Wednesday, 8 March 2017

Reading Challenge: A Book that is a Story within a Story


This book is a blubfest. If you have lost someone recently to cancer or have a close friend or relative currently going through treatment you might want to avoid this book. Conversely, if you know an older child or adolescent struggling to come to terms with a similar situation, this book might help.

Conor's mum has cancer. I can't remember his exact age now but it's somewhere between 10-13 if memory serves. His dad lives in America with his new (possessive) wife and child, and he doesn't like his grandmother much which is tough as she's about to move in to help his mum out. He is struggling to come to terms with what will happen should his mother die, and in the midst of all this a monster begins to pay him regular visits. The monster, an elemental force who takes the form of a yew tree in this incarnation, promises to tell him three stories. When his stories are told it will be Conor's turn to tell his own tale, one that he has kept secret and doesn't believe he will ever be able to share with anyone. His mother is admitted to hospital and given a new treatment derived from the yew tree and Conor believes he may have worked out why the monster is visiting him.

I thought the characters were well drafted. Conor is intelligent and astute, and it would be difficult not to empathise with him and what he's going through. As well as the situation at home, he has to deal with bullies at school as well as teachers and pupils who all know what is happening with his mother and have a tendency of looking through him because they don't know how to talk to him about it. His father, whether he means to or not, gives the impression that his new family is his priority as opposed to his old. His grandmother is not like other grandmothers. At one point he describes her as looking like a bird of prey - 'a hawk that could carry off sheep'. The most powerful scene in the book for me is when she returns to her home where Conor is staying to find he has wrecked all but one item of furniture in the room - and this she then tears down herself.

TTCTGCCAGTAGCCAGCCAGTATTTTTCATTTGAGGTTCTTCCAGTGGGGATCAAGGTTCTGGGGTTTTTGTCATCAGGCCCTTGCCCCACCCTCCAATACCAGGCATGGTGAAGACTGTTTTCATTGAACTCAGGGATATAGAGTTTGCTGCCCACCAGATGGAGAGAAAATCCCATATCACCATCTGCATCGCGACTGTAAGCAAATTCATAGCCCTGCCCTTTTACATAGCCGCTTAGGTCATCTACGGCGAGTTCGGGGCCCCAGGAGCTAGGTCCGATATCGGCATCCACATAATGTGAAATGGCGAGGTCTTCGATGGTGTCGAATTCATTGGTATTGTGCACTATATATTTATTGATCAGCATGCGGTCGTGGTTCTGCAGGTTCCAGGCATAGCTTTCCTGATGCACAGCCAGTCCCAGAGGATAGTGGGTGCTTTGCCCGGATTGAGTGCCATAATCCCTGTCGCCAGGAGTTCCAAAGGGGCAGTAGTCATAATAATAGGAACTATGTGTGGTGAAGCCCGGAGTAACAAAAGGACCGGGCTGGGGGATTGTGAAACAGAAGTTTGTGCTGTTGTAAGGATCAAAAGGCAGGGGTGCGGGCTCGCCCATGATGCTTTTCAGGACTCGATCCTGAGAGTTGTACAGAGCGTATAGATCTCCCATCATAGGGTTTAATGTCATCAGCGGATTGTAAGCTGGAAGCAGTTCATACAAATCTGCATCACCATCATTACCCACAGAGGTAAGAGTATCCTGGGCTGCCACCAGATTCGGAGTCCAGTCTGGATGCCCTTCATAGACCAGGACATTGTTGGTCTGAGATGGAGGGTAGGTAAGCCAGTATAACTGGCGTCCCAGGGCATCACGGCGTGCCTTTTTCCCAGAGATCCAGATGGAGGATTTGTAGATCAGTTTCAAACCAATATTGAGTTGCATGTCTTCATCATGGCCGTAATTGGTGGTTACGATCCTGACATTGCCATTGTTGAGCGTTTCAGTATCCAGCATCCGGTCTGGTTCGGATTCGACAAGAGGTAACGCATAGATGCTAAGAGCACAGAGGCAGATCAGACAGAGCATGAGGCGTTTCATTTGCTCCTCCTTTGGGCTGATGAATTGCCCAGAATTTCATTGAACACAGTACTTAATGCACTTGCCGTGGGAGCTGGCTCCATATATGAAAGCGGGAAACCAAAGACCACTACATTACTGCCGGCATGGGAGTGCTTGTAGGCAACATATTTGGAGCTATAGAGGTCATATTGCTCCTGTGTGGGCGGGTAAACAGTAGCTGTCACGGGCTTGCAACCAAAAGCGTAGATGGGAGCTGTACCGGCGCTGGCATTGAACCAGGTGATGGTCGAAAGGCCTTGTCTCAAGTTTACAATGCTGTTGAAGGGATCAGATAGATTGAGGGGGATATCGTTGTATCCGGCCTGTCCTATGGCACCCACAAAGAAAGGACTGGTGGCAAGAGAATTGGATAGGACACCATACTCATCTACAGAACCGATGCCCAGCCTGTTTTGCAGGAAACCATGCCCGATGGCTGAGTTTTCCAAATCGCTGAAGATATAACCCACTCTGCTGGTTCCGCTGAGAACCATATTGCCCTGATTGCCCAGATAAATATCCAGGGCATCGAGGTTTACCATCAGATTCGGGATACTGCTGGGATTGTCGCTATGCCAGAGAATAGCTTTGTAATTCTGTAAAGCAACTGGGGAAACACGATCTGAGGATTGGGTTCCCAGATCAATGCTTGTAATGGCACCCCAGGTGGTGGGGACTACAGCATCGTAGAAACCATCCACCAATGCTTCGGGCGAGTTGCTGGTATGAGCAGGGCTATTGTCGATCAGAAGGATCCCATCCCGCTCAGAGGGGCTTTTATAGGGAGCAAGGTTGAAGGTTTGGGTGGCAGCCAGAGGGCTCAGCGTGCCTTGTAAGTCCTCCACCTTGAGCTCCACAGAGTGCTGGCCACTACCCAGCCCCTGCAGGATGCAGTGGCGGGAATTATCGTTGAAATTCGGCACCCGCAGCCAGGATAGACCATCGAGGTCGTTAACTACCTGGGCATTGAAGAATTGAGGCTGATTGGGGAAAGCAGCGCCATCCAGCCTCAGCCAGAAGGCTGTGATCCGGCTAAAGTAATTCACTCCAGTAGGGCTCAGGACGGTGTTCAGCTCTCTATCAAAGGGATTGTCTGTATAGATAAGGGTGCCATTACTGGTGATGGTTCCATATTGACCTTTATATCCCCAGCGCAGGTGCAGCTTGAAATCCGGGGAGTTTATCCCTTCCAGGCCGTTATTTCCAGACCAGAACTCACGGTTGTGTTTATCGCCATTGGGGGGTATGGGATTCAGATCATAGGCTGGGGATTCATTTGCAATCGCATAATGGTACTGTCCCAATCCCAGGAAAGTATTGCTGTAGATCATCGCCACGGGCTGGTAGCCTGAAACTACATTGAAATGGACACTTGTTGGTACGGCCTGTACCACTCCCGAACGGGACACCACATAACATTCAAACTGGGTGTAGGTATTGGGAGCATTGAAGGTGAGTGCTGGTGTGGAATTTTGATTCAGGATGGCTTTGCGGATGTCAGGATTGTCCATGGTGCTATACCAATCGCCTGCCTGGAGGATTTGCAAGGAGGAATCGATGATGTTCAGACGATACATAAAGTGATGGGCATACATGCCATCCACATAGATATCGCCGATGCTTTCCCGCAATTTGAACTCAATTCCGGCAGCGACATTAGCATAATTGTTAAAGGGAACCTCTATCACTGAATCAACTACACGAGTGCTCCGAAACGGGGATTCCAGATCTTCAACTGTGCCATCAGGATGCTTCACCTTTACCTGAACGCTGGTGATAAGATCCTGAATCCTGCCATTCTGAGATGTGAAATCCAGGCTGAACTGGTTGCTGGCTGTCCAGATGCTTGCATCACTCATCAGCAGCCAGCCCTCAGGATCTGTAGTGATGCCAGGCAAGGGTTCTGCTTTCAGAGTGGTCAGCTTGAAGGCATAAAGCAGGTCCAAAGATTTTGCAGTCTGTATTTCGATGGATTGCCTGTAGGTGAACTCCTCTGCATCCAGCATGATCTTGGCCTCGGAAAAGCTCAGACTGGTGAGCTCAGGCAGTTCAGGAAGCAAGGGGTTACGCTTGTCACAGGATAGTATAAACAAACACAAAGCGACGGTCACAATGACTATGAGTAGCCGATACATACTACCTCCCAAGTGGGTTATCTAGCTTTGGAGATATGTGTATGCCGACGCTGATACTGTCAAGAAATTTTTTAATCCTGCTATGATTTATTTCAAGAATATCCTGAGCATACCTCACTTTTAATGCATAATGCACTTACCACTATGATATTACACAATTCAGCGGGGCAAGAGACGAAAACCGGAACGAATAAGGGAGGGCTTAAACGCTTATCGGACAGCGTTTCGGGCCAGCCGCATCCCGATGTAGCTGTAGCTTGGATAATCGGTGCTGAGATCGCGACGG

Patrick Ness

I read the first third of the book one day and intended to read about a hundred pages on the next but the second time I picked it up I couldn't put it down until it was done, tears running down my cheeks, aware that dinner was late and not caring because in that moment finishing the book was far more important than getting jacket potatoes out of the oven. 

I don't want to give any spoilers about the ending. I will only say that it was the right ending. I intend to watch the movie when it is out on DVD as I would be curious to see how/if they have altered the final scenes on film.

Coincidentally, I picked up this book shortly after listening to this Radio 4 programme on the yew which influenced my reading of the story (and the monster) as a result. It's an interesting 28 minutes, if you have the time to listen to it.


8 out of 10 yew berries

Are you doing the #popsugarreadingchallenge?

Tempted by this book, but already have your book with a subtitle covered? These are other categories in the Reading Challenge this book could apply to:

A book recommended by an author you love (if you love Philip Pullman or John Green)
A book about a difficult topic (Cancer)

Other books I'd recommend for a book that is a story within a story:

Where Three Roads Meet - Salley Vickers
Loitering with Intent - Muriel Spark
Holes - Louis Sacher

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